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Spartan Racer Finds Alternative Training During Quarantine


To many, living through the COVID-19 pandemic has seemed like a watered-down version of what reality should be. The virus has brought everyday life practically to a standstill, with many of the usual aspects and activities deemed unsafe. 

This is particularly true for people focused on fitness.

For the first four months of the coronavirus, many outlets for exercising saw restrictions or limitations. Basketball courts sat rimless, gyms had closed their doors and, for children, the majority of summer camps were canceled.

With the traditional routes of exercise in question, fitness buffs were looking for ways to stay active. Emeric Harney was one of those people.

Before the pandemic, Harney, 33, was on top of his game, working out Monday through Friday at 6 a.m. weekly. As a personal trainer at Studio Lakeville in Lakeville, Conn., being in shape was part of his job.

But in addition to his occupation, Harney is also a fitness fanatic who has competed in more than 25 Spartan Races, a series of intense obstacle courses that combine speed with physical ability and strength.

Before the lockdown, Harney had planned to compete in a Spartan Race each month from March to November. With gyms closed across Connecticut and New York, he had to find new ways to effectively train — and new challenges with which to motivate himself.

 “One of the pieces of equipment I use is sandbags,”he said. “While I do use dumbbells and barbells and free weights and things like that, the sandbag is usually in two to three of my workouts a week.”

Without access to a full gym, he said, “I was able to pivot from using both free weights and sandbags and all my tools, to just creating workouts around my sandbags.”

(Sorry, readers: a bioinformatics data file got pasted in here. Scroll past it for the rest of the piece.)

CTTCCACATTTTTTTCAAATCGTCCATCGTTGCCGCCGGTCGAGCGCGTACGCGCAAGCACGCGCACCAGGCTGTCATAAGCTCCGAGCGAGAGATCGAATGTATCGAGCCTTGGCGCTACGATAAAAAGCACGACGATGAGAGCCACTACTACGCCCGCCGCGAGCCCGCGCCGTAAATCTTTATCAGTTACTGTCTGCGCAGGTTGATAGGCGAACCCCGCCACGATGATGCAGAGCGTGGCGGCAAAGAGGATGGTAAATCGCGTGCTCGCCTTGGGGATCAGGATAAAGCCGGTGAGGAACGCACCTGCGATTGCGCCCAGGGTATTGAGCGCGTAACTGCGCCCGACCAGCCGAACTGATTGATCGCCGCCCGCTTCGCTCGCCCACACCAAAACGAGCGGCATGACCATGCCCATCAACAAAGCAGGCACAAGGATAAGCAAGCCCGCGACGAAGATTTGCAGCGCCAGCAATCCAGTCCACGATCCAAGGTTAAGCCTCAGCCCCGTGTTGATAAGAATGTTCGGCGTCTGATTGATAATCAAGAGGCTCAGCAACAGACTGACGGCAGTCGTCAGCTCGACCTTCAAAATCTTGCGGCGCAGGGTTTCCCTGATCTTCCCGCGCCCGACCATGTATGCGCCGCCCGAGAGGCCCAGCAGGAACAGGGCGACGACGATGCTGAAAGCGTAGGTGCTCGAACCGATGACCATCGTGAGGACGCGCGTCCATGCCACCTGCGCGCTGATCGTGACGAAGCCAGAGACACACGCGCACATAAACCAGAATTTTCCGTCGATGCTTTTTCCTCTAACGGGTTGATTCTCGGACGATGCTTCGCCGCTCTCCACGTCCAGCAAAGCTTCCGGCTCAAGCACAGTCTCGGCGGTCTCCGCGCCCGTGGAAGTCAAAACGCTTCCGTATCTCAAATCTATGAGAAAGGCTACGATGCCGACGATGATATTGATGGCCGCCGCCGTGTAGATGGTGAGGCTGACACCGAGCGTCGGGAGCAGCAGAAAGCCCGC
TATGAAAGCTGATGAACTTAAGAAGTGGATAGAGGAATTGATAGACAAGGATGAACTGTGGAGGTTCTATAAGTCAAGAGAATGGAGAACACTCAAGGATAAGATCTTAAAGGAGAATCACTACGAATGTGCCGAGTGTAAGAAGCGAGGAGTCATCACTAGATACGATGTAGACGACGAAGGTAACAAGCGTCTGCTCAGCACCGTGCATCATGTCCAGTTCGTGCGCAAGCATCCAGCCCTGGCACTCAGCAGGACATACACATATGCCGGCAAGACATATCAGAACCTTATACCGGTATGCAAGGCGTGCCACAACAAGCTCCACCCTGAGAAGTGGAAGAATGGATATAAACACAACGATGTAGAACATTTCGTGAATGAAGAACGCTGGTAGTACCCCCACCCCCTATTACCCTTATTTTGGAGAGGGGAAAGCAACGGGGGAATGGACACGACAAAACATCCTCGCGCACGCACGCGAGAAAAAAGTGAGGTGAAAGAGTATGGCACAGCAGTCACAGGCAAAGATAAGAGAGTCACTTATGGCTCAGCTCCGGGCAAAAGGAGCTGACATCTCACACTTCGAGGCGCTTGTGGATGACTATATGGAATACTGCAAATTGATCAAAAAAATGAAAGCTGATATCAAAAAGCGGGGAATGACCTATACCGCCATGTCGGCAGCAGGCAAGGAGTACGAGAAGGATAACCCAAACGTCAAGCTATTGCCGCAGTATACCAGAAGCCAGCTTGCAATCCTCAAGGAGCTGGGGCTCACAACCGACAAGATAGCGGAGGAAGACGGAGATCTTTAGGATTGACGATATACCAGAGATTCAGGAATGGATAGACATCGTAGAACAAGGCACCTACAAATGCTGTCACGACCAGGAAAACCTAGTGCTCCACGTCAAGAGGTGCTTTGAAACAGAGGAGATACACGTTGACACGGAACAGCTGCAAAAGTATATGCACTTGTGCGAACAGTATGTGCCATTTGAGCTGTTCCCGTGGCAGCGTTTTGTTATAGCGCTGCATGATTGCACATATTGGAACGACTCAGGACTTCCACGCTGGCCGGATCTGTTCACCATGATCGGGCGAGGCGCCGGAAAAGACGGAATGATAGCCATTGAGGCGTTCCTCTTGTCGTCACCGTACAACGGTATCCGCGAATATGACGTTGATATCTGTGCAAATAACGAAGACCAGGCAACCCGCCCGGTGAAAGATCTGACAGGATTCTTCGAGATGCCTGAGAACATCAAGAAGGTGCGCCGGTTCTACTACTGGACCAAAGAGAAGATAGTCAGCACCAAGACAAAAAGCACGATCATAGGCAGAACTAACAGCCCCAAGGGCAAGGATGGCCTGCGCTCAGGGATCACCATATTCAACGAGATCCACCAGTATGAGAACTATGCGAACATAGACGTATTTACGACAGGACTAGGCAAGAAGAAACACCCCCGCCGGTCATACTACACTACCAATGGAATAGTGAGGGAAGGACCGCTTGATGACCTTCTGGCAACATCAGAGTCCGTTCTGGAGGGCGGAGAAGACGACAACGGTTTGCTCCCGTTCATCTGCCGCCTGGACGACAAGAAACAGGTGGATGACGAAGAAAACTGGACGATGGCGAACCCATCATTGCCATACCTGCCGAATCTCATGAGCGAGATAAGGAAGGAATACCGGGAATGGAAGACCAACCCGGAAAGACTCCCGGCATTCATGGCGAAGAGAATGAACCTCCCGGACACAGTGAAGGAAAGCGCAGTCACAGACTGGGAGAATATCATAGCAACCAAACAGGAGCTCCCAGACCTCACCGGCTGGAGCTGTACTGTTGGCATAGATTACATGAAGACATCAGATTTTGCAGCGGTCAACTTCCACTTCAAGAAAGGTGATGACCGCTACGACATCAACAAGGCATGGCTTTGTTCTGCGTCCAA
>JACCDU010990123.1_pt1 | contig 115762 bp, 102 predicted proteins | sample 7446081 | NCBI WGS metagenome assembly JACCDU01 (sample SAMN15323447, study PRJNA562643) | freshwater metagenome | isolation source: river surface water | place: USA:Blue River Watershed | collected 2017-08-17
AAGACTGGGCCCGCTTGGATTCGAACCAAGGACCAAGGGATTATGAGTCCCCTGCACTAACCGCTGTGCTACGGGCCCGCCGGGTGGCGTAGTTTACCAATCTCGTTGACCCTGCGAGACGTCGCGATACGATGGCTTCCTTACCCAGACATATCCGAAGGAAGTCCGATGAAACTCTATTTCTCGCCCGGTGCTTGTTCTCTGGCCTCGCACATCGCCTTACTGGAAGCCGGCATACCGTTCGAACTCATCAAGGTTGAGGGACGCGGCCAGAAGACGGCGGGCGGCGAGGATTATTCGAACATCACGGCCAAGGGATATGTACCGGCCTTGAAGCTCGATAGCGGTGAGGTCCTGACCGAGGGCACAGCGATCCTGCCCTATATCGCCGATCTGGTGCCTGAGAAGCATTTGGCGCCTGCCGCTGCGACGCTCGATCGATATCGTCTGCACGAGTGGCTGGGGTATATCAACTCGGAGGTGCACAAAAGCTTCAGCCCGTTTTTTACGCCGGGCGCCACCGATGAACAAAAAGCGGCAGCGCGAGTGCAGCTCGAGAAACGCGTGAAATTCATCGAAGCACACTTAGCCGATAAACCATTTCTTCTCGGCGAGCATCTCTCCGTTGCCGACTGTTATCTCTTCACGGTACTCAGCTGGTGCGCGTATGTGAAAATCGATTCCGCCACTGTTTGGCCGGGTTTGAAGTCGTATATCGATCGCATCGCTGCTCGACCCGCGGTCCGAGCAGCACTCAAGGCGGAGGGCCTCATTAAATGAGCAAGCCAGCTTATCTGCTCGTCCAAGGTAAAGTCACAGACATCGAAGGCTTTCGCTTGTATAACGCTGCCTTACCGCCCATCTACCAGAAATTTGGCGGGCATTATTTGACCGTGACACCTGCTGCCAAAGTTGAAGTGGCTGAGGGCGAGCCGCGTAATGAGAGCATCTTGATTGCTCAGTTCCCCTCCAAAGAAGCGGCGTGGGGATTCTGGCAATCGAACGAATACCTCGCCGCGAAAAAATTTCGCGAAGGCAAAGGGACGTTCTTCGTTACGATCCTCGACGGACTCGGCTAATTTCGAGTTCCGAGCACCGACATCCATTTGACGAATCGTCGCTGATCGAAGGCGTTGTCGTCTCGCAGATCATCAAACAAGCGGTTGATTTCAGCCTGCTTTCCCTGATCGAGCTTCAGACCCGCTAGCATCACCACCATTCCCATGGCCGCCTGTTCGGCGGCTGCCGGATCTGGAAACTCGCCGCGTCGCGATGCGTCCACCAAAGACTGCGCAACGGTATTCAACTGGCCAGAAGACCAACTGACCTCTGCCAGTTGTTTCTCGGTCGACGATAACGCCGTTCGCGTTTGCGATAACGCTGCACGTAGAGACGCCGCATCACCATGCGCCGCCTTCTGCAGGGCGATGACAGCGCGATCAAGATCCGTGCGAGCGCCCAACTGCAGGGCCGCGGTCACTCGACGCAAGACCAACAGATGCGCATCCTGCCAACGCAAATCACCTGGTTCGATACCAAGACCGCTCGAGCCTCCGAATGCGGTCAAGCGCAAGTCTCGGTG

Using 65- and 90-pound sandbags for strength training, Harney said he also started running outdoors, in places like Macedonia Brook State Park in Kent, Conn., for cardio workouts instead of running on a treadmill.

In late June, Studio Lakeville reopened in a limited fashion, allowing patrons to access the gym once again (with COVID-19 restrictions and safeguards in place). 

Harney wanted to get back to work as a personal trainer and also get back to his own training regimen.

“I had a mild amount of anxiety [about returning to a gym during the pandemic],” Harney said. “But not a lot.”

Since the gym reopened, Harney has returned to his role as a personal trainer, taking on eight clients a week for one-one-one sessions at Studio Lakeville, while also visiting clients who have opted to stay at home. 

“I think the heightened activity at the gym makes [the stay-at-home clients] uncomfortable to be there,” Harney said, “whereas they have confidence in how I conduct myself, and they feel confident I won’t bring COVID-19 into their homes.”

Encouraged by his clients, Harney also ran a training camp in Cannon Park in Lakeville (across the street from Studio Lakeville) for children between the ages of 13 and 17. Over four weeks starting in early July, the camp would meet twice a week and train with plyometrics and sprints, as well as playing safe games like water balloon dodgeball with biodegradable balloons.

“Being able to train clients, especially young children, on proper form and technique is super important,” Harney said. “I want to leave my clients — these kids — with the knowledge of how to live a healthy lifestyle in the long run.”

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